I can’t get my head around this position at all. Unless I am mistaken, by his support for civil unions Jim is advocating for gays all the rights and privileges pertaining to legal marriage. He just doesn’t think gays should be allowed to call their marriages “marriages”–because, in his view (and that needs to be emphasised), the term “marriage” has “very specific connotations linked back to our Christian heritage,” and if we let the gays use it, that will create “tensions and problems among much larger groups in society.”

Sorry, I don’t get it. The people who are going to get their panties in a twist over the breach of Christian copyright on the term “marriage” are just as likely to object to the legal recognition of the joint rights of gay couples–surely the latter runs counter to “our” Christian heritage just as much as gay marriage supposedly does? If pandering to the sensitivities of these people is indeed a legitimate concern in a secular democracy–even if that means denying gay couples equality before the law–it just seems inconsistent to me to simultaneously oppose gay marriage and support civil unions.

Obviously I don’t think that the marriage laws in a secular (and liberal) democracy should pander to the concerns of those who, for religious reasons, think the law should treat gay couples differently. Nor do I see the relevance of our “Christian heritage” in the framing of our laws–at best, this constitutes an appeal to tradition, and perhaps also an appeal to popularity; in the context of a secular democracy, it becomes something far more sinister. So I’ve never understood the social utility of advocating two legal institutions–marriage, and marriage-that-for-PC-reasons-we’re-not-allowed-to-call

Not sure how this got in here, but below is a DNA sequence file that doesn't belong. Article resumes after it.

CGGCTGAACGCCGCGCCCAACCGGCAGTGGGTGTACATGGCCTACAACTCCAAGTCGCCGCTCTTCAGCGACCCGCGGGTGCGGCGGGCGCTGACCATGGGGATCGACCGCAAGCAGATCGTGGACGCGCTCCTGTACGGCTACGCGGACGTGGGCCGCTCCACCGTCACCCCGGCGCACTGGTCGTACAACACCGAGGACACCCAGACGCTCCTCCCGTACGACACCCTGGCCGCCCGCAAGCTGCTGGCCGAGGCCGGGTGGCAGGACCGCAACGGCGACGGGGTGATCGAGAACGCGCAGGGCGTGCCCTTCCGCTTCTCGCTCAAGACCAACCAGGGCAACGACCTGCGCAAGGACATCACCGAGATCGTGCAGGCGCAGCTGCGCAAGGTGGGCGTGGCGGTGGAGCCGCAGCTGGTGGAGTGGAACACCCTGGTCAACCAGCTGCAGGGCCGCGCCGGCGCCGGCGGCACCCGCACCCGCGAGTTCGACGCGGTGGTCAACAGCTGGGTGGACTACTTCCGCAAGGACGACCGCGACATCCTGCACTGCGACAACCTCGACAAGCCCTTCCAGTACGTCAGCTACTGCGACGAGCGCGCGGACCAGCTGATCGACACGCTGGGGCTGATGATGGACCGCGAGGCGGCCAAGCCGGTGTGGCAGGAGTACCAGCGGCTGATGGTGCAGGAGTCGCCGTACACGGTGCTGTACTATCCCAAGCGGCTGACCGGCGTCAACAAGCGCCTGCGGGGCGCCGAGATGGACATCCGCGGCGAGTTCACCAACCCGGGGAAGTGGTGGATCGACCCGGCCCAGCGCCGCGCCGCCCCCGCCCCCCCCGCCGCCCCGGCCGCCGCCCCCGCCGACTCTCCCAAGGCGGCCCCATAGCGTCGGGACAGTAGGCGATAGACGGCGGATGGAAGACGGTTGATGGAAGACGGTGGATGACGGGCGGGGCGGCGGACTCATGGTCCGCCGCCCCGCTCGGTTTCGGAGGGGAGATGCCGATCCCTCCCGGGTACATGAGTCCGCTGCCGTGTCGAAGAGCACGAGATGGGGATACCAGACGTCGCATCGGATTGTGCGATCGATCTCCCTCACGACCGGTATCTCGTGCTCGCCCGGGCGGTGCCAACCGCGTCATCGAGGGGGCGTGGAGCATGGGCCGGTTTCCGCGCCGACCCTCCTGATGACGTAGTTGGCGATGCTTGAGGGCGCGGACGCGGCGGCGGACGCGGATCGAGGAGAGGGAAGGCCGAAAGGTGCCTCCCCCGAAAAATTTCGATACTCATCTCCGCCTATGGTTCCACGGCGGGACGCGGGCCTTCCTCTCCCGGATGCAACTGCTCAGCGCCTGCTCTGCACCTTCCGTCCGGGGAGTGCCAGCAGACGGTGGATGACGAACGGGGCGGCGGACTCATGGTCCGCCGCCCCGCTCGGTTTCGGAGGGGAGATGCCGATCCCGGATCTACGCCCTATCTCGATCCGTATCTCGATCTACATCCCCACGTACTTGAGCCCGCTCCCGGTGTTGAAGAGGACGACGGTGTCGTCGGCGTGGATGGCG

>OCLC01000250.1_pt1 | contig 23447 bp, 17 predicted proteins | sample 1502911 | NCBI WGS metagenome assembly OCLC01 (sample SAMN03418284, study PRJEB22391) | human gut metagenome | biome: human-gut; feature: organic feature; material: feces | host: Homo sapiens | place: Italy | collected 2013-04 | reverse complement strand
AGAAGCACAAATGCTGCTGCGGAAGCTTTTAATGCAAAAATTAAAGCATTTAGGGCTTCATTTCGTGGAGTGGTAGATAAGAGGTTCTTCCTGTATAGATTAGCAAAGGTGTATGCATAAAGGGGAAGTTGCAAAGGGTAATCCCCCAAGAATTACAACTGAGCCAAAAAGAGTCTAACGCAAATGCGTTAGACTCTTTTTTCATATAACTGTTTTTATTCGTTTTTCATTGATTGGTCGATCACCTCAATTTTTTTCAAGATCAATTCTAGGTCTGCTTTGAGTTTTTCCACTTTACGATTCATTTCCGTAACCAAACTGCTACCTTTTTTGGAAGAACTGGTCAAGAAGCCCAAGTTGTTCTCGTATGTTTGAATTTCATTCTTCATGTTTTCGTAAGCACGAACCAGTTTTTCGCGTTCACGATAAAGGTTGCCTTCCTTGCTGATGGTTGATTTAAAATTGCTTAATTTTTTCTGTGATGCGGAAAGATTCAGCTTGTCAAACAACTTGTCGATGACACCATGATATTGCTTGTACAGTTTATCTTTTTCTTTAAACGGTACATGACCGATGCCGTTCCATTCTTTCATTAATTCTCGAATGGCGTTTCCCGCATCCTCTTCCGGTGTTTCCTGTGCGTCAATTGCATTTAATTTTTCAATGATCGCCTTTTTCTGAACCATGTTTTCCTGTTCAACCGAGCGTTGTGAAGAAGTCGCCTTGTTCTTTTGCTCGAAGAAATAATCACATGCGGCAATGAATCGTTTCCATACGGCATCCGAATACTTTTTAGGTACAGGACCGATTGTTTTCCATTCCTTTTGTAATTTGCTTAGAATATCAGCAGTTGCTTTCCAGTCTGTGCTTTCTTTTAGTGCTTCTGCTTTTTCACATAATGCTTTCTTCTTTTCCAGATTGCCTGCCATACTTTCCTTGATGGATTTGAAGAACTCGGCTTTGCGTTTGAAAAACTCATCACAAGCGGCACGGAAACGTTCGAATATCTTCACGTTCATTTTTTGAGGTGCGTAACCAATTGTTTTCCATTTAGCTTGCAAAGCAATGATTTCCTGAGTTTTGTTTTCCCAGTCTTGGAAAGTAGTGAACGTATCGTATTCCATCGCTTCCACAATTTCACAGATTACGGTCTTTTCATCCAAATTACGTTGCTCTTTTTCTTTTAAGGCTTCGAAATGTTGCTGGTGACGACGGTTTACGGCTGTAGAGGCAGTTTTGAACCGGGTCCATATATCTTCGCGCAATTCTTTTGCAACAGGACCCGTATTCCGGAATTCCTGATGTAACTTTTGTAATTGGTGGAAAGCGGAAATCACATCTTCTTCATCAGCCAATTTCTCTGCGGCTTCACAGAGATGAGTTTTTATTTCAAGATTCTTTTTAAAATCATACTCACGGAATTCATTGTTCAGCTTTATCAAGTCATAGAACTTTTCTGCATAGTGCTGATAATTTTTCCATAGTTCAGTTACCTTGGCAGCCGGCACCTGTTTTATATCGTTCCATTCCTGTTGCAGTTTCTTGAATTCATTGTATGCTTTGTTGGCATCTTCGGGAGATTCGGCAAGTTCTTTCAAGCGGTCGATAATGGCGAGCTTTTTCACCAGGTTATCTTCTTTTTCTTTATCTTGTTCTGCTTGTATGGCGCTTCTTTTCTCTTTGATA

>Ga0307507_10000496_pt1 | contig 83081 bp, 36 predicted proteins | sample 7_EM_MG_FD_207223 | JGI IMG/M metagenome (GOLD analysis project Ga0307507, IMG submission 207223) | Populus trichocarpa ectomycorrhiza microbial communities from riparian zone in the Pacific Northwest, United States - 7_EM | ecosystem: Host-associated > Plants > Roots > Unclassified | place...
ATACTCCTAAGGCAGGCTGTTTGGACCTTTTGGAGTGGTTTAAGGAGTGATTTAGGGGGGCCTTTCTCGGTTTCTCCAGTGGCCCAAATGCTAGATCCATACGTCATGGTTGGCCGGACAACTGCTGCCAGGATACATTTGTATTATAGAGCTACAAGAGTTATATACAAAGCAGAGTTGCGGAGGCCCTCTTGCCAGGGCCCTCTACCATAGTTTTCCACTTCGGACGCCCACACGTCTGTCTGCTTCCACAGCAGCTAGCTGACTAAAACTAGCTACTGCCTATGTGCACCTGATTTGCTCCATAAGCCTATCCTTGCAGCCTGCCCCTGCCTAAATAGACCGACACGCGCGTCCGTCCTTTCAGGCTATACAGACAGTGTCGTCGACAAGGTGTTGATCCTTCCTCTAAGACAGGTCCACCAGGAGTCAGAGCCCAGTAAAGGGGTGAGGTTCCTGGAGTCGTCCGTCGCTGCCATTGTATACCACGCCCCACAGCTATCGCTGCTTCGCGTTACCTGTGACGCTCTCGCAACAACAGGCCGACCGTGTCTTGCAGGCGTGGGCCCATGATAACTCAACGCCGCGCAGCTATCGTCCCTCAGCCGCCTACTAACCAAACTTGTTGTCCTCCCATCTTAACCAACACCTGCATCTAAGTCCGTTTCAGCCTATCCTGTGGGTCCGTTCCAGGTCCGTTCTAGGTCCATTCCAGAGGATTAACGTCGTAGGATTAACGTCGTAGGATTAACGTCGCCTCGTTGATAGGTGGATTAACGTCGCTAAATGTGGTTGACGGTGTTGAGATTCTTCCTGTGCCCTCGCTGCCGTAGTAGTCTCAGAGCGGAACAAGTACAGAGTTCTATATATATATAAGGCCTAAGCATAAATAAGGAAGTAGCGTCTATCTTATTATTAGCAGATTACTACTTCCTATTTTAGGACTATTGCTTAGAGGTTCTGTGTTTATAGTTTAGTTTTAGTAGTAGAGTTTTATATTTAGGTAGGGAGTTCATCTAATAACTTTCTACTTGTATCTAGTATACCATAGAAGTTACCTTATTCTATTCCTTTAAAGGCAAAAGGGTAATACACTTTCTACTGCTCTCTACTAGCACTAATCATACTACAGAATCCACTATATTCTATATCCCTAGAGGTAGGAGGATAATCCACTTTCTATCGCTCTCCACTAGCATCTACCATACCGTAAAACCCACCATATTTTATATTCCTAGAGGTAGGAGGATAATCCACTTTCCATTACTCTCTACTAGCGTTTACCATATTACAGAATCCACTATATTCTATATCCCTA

-“marriage”–when one would suffice. That’s assuming that civil unions would confer upon couples the same rights and entitlements as marriages do. If not, that’s a different (and worse) kettle of fish.

If our core institutions perpetuate injustice and enshrine prejudice, I don’t see why they ought to be loved and respected. I guess that’s why I’m not a conservative.

You lost. Get over it.

8 01 2008

(Picture via ABC News Online)

    And no amount of hysterical whining is going to change that.

    Now that’s what I’m talking about!

    27 12 2007

    As readers of my older blog will know, here in Japan I have severely restricted access to the cricket, owing to the fact that the ABC live stream is not available to overseas listeners. (In any case, I don’t have access to the internet at my desk.) When I checked the Boxing Day Test scores last night, things were looking . . . well . . . ominous–and even worse this morning when the Australians had been bundled out for a one-day total. But it seems things haven’t gone India’s way, either. As of 5.35pm local time, they’ve been dismissed for a paltry 196, and the Aussies are back in the middle. And here I am, reduced to “watching” the proceedings on Cricinfo’s live scorecard. No Harsha and Kerry show for me. Oh, well.

    Ninglun informs us that the PM made an appearance on the ABC commentary today. Howard did something similar during the Ashes last year, as I recall: I remember him defending his opposition in the 70s and 80s to sporting boycotts and economic sanctions against the South African apartheid regime.